Yale Rep's 'Twelfth Night' Goes Afro-Futurist

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It’s a brave new multi-cultural world for the upcoming production of Yale Repertory Theatre’s production of William Shakespeare’s Twelfth Night, which runs Friday, March 15 to Saturday, April 6 at the University Theatre, 222 York Street, New Haven.

Some audiences might identify with Viola as she steps ashore in a strange new land after a shipwreck and asks, “What country, friends, is this?”

It’s all part of director Carl Cofield’s vision in which he injects one of the Bard’s most popular romantic comedies with a vibrant visual look that he calls “Afro-futurist.”

Think of the hip-tribal look of a film that recently won several Academy Awards including Best Costume Design, Black Panther. Kind of. But set in the future, not the past.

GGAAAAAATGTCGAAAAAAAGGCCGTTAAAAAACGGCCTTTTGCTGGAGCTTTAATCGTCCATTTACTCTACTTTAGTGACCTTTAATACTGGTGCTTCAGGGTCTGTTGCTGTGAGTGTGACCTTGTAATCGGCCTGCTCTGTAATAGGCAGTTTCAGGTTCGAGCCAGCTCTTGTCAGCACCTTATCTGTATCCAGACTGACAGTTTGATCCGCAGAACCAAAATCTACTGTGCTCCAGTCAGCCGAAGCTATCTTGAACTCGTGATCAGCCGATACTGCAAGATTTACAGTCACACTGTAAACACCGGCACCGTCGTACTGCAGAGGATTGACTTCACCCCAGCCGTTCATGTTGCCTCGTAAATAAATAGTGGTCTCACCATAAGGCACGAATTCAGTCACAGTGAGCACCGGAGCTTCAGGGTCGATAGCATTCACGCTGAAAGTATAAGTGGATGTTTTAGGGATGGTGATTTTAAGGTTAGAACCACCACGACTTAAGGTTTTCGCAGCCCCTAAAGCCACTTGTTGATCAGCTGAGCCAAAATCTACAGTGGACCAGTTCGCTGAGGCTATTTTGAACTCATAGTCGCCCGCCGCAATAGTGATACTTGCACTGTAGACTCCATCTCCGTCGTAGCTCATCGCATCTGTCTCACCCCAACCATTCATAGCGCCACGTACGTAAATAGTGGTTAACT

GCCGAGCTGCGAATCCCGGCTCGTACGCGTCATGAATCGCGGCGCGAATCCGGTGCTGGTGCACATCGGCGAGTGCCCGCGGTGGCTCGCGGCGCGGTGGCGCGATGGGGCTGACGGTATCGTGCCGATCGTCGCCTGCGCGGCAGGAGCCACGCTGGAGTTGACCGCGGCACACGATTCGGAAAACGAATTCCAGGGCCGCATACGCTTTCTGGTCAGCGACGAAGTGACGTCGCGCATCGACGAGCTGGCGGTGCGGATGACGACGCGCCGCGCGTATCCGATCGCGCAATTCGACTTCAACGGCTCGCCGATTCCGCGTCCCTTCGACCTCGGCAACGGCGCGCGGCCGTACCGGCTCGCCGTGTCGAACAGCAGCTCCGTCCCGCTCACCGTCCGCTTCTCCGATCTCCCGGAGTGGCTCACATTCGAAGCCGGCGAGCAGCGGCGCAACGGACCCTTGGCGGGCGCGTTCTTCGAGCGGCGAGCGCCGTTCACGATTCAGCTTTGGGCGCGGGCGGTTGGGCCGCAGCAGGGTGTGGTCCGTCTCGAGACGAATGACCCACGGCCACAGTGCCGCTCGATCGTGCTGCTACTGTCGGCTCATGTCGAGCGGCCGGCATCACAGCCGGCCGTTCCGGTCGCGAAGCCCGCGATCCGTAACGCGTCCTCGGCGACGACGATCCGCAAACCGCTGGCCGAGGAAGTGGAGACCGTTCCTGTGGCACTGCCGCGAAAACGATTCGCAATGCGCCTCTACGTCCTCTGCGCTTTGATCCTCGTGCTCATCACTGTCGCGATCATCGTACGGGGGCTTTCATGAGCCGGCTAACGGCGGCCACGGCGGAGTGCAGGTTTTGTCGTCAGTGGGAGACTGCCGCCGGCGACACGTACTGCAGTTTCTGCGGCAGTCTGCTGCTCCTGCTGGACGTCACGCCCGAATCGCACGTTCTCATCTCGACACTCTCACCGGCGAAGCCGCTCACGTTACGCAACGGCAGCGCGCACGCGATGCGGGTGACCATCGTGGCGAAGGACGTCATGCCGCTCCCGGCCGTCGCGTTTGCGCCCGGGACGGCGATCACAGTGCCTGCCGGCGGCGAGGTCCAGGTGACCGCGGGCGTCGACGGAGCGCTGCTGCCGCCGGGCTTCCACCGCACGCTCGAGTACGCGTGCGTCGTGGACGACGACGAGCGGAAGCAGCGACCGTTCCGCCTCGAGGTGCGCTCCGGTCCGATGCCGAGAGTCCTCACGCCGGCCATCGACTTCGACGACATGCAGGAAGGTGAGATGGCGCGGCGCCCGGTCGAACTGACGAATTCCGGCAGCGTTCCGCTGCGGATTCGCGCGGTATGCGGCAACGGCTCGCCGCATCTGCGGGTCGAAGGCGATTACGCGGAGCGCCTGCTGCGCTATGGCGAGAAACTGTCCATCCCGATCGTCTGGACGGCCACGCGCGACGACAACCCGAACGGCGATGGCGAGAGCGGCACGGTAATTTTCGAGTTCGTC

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“It’s inspired by the Afro-Punk Movement on Instagram and other social media, in which brown and black people reclaim traditional Western narratives and create their own mythology based on the world around them,” he says.

Cofield says he is staying true to the Shakespearean text but that doesn’t mean he can’t add a different layer of interpretation, too.

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“We can still tell the story, but one that will resonate in a different way when we see people unlike people we’ve seen before play it,” he says.

Cofield says an example he uses about radical takes on Shakespeare is that “The Star Spangled Banner” can be sung in a traditional way at the start of a baseball game and it’s usually sung in a standard and overly familiar way—“and then there’s the way Jimi Hendrix plays it.”


The design team that is creating the visual landscape of Ilyria, which is set 30 or 40 years in the future, is made up of Yale School of Drama grad students.


Carl Cofield

Carl Cofield

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